Serial Fiction: Mistake 23
Perry and Tammy walked me up my brown brick steps. I didn’t know whether to be flattered or suspicious. I said, “Thanks so much. Hey, wait a minute! We didn’t go to Momma’s funeral!” How in the heck could I have forgotten that? The whole reason we went down there.
Perry said, “It’s done.”
“Whaddaya mean by “It’s done?” I asked angrily.
“After the autopsy, they cremated her. Saved us money. I have the death certificate, so we can proceed with disposing of her estate.”
No. Not again. This is just like when Tammy had Daddy turned and burned. He wanted a Christian funeral with military honors at Arlington National Cemetery. And now they’d done the same to Momma.
“But she wanted to be buried with her babies on Make Believe Island.”
“We don’t even know who owns that Oh-Donna. Her gigolo is dead, so what was the point in burying her anyhow? Nobody would visit her grave.”
I smacked him in the face.
He grabbed my wrist. “Don’t you knock me down these stairs Oh-Donna.”
I had a habit of shoving him down stairs. Well, the three stairs from the living room to the foyer of our childhood home. “When did you have time to get the death certificate?”
“Sleeping beauty, do you really need to ask about time?”
He was right. I was off in another dimension. Damn it. Why can’t I be two places at once? No, just one place. In my dreams.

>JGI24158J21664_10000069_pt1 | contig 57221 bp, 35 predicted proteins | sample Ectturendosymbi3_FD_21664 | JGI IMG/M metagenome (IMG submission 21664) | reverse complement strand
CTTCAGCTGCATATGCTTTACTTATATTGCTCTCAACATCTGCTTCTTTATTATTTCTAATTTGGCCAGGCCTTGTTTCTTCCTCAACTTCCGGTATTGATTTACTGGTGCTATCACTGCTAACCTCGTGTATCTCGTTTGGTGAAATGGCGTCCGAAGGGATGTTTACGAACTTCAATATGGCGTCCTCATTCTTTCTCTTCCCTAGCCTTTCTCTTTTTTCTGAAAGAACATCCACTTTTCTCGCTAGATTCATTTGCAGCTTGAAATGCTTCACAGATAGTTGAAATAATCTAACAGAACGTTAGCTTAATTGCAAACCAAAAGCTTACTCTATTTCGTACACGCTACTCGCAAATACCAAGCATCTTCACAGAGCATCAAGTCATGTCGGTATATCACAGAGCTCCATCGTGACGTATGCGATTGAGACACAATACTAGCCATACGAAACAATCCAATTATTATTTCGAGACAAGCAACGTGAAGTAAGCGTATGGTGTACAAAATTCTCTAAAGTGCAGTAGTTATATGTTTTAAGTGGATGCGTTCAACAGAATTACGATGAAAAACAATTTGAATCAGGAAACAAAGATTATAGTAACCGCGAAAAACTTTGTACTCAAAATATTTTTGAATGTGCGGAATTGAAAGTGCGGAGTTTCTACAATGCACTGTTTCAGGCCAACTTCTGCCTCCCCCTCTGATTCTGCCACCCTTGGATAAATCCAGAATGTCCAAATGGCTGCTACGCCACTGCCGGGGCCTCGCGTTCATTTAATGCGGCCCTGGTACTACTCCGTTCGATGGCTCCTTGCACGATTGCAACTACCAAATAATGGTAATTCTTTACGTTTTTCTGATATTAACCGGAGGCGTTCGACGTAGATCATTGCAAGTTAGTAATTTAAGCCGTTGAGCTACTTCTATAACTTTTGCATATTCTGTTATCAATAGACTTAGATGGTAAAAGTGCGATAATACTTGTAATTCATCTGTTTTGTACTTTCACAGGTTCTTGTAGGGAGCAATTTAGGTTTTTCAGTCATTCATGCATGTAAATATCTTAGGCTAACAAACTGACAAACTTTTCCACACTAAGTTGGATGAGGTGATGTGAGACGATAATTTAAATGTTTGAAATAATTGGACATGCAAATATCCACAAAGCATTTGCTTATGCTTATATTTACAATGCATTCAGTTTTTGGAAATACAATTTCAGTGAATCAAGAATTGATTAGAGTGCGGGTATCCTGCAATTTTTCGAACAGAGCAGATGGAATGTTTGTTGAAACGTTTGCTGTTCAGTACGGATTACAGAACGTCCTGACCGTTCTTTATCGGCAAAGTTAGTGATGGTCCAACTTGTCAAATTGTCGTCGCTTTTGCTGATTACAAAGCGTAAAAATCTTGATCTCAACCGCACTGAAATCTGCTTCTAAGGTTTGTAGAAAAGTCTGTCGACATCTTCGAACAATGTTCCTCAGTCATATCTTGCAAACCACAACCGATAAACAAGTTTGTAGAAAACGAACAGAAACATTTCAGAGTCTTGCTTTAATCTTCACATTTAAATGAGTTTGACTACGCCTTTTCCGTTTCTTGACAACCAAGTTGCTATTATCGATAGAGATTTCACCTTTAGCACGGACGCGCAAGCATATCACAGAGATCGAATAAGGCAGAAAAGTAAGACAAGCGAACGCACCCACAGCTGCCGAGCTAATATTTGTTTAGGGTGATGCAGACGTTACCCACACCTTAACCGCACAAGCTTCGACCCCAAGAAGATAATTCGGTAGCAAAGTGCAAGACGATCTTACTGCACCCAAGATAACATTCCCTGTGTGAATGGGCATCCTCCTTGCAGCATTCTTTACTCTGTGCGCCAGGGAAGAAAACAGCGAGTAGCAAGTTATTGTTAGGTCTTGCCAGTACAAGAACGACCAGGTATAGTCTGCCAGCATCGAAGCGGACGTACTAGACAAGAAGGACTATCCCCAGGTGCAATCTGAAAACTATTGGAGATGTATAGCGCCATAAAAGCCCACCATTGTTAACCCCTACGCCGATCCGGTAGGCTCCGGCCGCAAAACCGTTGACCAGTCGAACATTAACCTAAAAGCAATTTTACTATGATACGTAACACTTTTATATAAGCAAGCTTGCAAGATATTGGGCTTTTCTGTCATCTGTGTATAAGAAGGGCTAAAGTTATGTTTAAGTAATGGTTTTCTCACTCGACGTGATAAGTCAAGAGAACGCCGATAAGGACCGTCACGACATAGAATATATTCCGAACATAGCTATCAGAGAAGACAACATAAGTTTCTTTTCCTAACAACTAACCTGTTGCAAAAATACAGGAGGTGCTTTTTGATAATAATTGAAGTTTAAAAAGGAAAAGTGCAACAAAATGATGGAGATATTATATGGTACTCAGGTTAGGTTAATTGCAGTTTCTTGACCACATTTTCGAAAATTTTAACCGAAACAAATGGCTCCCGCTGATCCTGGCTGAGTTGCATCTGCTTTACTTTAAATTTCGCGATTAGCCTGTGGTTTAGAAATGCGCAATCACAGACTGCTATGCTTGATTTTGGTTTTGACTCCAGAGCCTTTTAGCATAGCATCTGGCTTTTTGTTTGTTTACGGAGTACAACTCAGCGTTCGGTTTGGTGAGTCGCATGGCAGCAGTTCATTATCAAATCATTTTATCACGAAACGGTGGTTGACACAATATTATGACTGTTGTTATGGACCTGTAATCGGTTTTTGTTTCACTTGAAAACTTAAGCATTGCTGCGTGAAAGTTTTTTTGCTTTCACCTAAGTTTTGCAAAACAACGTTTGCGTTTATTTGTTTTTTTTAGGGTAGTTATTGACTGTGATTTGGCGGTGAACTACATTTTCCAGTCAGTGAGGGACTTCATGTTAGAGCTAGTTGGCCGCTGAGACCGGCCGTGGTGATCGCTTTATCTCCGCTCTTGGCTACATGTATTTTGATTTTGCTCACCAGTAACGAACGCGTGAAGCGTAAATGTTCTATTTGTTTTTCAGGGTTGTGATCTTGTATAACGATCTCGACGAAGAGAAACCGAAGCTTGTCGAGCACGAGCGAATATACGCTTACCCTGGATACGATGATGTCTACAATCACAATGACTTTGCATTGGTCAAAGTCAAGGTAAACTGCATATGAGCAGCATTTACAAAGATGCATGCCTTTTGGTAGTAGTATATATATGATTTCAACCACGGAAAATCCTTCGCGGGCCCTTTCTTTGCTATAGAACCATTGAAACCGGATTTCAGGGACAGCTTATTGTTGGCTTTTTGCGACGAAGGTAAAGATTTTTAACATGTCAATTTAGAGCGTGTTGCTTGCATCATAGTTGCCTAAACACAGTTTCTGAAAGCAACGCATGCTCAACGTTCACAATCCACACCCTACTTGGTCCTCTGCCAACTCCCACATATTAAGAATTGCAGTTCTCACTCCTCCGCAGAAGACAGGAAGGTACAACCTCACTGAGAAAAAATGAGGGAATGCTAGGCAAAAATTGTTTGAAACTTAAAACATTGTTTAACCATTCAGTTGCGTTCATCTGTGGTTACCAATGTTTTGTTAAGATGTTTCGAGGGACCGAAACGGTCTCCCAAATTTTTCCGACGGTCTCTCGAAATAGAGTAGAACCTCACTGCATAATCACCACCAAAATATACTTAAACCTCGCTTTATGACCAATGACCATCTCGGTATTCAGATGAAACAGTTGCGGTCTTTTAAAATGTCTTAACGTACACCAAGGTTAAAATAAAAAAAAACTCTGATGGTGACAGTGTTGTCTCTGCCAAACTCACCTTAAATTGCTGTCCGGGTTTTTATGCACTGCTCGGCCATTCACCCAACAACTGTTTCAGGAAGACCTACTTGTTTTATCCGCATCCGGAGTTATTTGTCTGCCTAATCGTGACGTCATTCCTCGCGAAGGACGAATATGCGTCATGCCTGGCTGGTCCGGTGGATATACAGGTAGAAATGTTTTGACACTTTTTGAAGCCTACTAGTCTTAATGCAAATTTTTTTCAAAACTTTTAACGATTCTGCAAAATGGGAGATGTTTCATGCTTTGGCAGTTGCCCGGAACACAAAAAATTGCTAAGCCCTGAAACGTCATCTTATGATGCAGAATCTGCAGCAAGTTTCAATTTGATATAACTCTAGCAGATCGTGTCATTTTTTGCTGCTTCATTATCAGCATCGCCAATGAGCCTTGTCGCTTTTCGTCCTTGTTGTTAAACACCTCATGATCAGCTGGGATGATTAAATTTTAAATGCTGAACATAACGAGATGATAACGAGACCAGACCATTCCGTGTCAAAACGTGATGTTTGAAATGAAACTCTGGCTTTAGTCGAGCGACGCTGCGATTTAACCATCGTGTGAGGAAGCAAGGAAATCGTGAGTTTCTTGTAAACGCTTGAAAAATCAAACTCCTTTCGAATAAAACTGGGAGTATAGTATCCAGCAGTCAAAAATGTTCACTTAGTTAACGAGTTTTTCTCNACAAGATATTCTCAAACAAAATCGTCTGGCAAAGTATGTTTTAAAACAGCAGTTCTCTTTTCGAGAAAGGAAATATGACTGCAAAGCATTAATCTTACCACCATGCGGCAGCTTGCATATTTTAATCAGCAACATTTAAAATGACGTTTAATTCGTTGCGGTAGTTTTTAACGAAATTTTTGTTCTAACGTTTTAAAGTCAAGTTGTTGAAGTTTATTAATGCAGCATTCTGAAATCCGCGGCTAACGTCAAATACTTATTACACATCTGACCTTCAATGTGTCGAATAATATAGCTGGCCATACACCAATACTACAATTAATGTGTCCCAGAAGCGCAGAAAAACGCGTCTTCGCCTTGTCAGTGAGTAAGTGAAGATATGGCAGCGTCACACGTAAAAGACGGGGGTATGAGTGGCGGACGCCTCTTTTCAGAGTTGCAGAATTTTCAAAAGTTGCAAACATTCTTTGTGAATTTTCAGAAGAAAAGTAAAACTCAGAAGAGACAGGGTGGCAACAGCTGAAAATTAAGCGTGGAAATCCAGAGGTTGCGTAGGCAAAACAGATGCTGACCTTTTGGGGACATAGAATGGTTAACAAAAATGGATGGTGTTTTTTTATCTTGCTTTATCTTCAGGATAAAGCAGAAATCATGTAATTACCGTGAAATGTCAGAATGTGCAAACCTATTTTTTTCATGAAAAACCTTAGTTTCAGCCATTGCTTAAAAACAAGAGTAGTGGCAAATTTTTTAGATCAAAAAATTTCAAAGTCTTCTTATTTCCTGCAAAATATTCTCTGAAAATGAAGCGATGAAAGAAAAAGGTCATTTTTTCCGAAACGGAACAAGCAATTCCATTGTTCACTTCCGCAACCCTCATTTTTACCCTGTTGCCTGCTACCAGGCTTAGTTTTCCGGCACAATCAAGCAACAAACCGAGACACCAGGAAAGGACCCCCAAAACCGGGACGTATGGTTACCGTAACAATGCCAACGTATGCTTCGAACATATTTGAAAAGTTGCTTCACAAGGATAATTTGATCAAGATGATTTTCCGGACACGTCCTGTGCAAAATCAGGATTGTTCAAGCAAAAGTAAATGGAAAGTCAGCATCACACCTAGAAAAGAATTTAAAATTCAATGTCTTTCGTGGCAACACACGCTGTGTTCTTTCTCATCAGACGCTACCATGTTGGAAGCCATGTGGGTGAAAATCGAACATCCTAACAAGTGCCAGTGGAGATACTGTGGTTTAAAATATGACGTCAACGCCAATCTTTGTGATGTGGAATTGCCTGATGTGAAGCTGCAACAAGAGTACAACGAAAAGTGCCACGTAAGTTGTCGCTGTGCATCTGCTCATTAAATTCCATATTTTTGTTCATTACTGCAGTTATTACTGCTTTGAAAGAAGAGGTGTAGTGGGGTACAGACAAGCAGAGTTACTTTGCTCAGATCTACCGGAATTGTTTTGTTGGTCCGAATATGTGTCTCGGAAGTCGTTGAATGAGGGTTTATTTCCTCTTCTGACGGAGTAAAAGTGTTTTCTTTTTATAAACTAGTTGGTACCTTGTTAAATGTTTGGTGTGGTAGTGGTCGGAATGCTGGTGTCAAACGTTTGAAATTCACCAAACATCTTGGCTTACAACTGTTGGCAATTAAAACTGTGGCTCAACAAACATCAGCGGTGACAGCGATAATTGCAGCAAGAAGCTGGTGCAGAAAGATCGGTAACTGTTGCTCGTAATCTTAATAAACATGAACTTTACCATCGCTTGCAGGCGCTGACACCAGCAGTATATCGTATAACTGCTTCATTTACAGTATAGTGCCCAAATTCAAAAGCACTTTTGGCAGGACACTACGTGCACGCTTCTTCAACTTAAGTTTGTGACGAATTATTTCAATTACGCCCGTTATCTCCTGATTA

Tammy snatched my key and unlocked the door. I tried to block her from going in, but couldn’t. Miss Muscle and all that. Perry squeezed by too. Norma Jean followed. So that left me standing out under the portico.
I stomped in and yelled, “Get out! Get outa my house now!”
Perry said, “Oh-Donna. You are retarded. We have to stay and take care of you.”
“I am not retarded!” Oh God, are they right? Am I retarded? How could I have not realized we didn’t have a funeral for Momma? And maybe that’s why I was such a convincing handicapped person in Florida. Not one person questioned why I had a Great Dane when it was clearly against the hotel rules to have a pet over twenty pounds.
Tammy said, “I am your new roommate Oh-Donna. Since you had me evicted from my apartment, I have no other place to go.”
“I did not have you evicted. Why would I do that?”
“You stopped paying my rent.”
“I did not. I never paid your rent.”
“You were executrix of Daddy’s estate. He paid my bills.”
I remembered Momma’s check book. “Momma paid your bills.”
“Well you turned her against me and she stopped. They don’t have any grace period. The rent wasn’t received. They booted me right out. All of my things are gone. And—” she began to sniffle, “they even ripped my Manhattan skyline mural off the living room wall.”
I remembered how cool that looked, enhanced by white theatre lights installed around the perimeter of her living room ceiling.
Perry said, “Tough break, Sis. But not to worry. We’ll stay here while we rebuild Little Mount Vernon.”
I suggested, “Perry, you have a fine house in Georgetown. Why don’t you two go there?”
“I’m selling it.”
“Why?” Oh, I know why. Momma isn’t paying for it any more.
Perry said, “We’ll use the insurance money and rebuild Little Mount Vernon. We’ll move back in and it’ll be just like when we were kids. We’ll have a wonderful time.”
I didn’t remember having any particularly wonderful times with him and Tammy in that childhood home. “You’re up to something Perry Lucifer Payne...”